According to the Workplace Bullying Institute’s 2021 survey, about 30% of American workers have experienced bullying in the workplace. And a separate study suggests that many employees in toxic workplaces are unlikely to report harassment.
It is alarming and unfortunate that so many workers have been a victim of or witness to unfair, inappropriate, and unacceptable behavior at work. Workplace bullying and toxic workplaces can negatively affect a person’s emotional and physical wellbeing, even if they are not the one the treatment was directed at.
As such, it is necessary for employees to recognize when intolerable behaviors are occurring at work and take steps to address them. This might mean reporting the conduct, leaving the company, and/or pursuing legal action. Although workers might feel intimidated or worried about reporting workplace bullying or toxic work environments, speaking up may be beneficial for the worker’s overall wellbeing and can stop such conduct and prevent it from occurring in the future.
What Are Workplace Bullying and Toxic Workplaces?
Both workplace bullying and toxic workplaces involve negative treatment towards one or more employees. Any person connected to the company can create or foster such conduct, including coworkers, supervisors, and third-party vendors.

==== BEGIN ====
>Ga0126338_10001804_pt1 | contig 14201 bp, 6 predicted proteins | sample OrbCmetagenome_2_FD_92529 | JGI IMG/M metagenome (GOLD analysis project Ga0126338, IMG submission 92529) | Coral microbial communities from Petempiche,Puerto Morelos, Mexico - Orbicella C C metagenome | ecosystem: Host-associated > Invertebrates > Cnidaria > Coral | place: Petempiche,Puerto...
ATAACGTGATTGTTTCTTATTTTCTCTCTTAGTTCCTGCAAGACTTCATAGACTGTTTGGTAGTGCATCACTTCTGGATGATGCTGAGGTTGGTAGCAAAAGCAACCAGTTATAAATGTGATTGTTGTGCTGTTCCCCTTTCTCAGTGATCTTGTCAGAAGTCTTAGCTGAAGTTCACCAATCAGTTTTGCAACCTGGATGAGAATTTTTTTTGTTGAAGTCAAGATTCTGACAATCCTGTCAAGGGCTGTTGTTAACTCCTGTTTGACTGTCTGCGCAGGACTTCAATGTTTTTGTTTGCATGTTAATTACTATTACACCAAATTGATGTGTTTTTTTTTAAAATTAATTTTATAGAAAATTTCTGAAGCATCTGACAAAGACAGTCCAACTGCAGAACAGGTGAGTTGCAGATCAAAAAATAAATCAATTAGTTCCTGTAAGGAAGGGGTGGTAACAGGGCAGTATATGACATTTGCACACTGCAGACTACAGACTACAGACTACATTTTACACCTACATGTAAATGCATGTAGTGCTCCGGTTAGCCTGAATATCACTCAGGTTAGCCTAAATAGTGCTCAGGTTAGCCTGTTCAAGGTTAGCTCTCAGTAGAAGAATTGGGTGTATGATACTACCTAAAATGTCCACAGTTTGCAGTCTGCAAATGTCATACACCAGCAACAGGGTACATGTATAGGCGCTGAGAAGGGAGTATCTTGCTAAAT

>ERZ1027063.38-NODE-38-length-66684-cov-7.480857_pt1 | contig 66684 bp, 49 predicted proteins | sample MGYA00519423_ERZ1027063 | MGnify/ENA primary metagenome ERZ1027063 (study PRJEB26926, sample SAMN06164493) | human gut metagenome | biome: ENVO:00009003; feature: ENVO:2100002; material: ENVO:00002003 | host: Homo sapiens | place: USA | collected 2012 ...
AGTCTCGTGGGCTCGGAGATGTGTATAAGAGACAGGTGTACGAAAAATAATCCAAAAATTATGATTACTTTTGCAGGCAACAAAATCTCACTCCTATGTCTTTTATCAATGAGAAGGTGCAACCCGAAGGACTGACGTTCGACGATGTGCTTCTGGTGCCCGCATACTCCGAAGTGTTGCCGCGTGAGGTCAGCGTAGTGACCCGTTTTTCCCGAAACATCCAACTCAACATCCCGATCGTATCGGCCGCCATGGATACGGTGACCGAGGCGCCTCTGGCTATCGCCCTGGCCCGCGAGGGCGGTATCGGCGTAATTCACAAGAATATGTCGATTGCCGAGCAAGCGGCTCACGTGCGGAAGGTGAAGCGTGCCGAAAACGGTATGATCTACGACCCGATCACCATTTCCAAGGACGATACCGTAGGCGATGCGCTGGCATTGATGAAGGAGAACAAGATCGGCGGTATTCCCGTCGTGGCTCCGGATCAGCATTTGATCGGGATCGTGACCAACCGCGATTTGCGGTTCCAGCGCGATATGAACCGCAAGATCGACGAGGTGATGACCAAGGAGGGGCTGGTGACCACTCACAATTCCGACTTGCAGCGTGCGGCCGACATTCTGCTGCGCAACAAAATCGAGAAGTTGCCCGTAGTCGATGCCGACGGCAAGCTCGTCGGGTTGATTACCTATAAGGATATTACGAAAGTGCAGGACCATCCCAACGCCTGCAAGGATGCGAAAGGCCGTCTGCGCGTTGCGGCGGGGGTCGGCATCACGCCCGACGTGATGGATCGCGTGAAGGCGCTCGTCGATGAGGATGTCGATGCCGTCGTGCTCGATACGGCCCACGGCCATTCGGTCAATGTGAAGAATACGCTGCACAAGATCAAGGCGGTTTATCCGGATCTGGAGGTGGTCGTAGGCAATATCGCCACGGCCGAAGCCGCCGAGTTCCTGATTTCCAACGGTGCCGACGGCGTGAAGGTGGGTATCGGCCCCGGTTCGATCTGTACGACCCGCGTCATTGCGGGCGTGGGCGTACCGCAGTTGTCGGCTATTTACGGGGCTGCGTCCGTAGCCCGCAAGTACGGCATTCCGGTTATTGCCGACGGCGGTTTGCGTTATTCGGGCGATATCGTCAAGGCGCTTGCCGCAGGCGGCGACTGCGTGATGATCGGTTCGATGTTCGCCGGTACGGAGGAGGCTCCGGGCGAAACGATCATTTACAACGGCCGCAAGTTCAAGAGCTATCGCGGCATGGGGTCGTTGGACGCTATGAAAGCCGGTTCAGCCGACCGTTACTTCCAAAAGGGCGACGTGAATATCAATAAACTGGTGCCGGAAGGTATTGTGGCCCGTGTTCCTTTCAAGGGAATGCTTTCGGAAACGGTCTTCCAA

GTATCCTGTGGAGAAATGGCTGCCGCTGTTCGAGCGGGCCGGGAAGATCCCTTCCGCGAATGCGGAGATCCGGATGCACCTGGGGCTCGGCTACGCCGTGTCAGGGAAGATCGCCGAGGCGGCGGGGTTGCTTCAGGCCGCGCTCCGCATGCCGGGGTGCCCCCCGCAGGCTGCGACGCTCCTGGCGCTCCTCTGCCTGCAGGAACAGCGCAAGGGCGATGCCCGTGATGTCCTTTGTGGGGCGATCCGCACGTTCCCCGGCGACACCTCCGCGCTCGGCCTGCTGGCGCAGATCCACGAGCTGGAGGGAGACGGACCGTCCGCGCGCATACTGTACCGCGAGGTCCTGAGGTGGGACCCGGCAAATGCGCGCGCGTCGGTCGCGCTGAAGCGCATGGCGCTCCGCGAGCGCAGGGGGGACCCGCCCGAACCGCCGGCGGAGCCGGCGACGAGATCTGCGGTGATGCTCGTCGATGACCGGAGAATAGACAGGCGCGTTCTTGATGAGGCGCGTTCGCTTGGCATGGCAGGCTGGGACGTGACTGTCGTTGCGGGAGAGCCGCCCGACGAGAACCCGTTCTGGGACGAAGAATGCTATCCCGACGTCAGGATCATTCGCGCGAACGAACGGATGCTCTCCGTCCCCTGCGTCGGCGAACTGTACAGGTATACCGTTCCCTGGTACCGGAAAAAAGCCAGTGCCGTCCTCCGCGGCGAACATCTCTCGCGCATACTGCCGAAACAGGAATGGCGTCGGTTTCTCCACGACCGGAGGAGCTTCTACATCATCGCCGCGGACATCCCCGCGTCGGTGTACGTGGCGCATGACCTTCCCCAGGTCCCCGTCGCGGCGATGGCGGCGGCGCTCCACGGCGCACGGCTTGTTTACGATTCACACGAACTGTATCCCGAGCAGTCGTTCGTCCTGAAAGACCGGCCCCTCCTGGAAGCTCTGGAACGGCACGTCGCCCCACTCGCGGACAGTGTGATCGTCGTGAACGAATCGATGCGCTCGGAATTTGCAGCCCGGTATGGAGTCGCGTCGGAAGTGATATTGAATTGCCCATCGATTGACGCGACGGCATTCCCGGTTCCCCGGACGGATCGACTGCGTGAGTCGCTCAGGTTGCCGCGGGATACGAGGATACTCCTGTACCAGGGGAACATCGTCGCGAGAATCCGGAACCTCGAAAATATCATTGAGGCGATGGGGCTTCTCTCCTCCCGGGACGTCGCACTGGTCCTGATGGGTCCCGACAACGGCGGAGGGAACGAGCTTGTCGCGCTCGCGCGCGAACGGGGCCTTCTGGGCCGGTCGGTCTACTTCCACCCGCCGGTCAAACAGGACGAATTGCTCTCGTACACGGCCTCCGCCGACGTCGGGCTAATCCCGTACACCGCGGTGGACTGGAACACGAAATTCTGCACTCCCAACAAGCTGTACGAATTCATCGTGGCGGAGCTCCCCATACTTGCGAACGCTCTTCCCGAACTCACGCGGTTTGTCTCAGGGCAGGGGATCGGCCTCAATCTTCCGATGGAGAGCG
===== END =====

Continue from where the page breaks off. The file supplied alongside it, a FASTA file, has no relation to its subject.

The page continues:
Workplace bullying is characterized by repeated, unreasonable, or abusive conduct towards one or more employees. It can be perpetrated through various mediums, including phone, email, Internet, or in person.
Workplace bullying can be physical or verbal and is threatening, intimidating, or humiliating.
Signs that a worker is being bullied include:
- Being degraded during meetings
- Being excluded from work-related functions and social events
- Being subject to false or malicious rumors
- Being prevented from attending training available to all other workers
- Being subject to unrealistic work expectations
- Being denied time-off requests without an appropriate or valid reason
- Being subject to constant and unwarranted criticism
Similarly, toxic workplaces are those that cause an employee or employees to face negative experiences. They are dysfunctional and create an atmosphere disruptive to workers’ productivity and performance.
Signs of a toxic workplace include:
- Sexual harassment
- Overstepping boundaries
- Unrealistic expectations
- Micro-management mentality
- Individualistic culture
- Unmotivated team members
- High turnover
- Office cliques
- Poor communication
- Bad leadership
- No upward mobility
What Are the Effects of Workplace Bullying and Toxic Workplaces?
As noted earlier, workplace bullying and toxic workplaces can have significant adverse effects on employees, both those directly subject to the conduct and those witnessing it.
Some of the impacts of workplace bullying and toxic workplaces include:
- Low self-esteem
- Lack of enjoyment in work
- Negative rumination
- Substance abuse
- Sleep disorders
- Anger issues
Those witnessing either workplace bullying or toxic workplaces might also lose faith in the company and resign.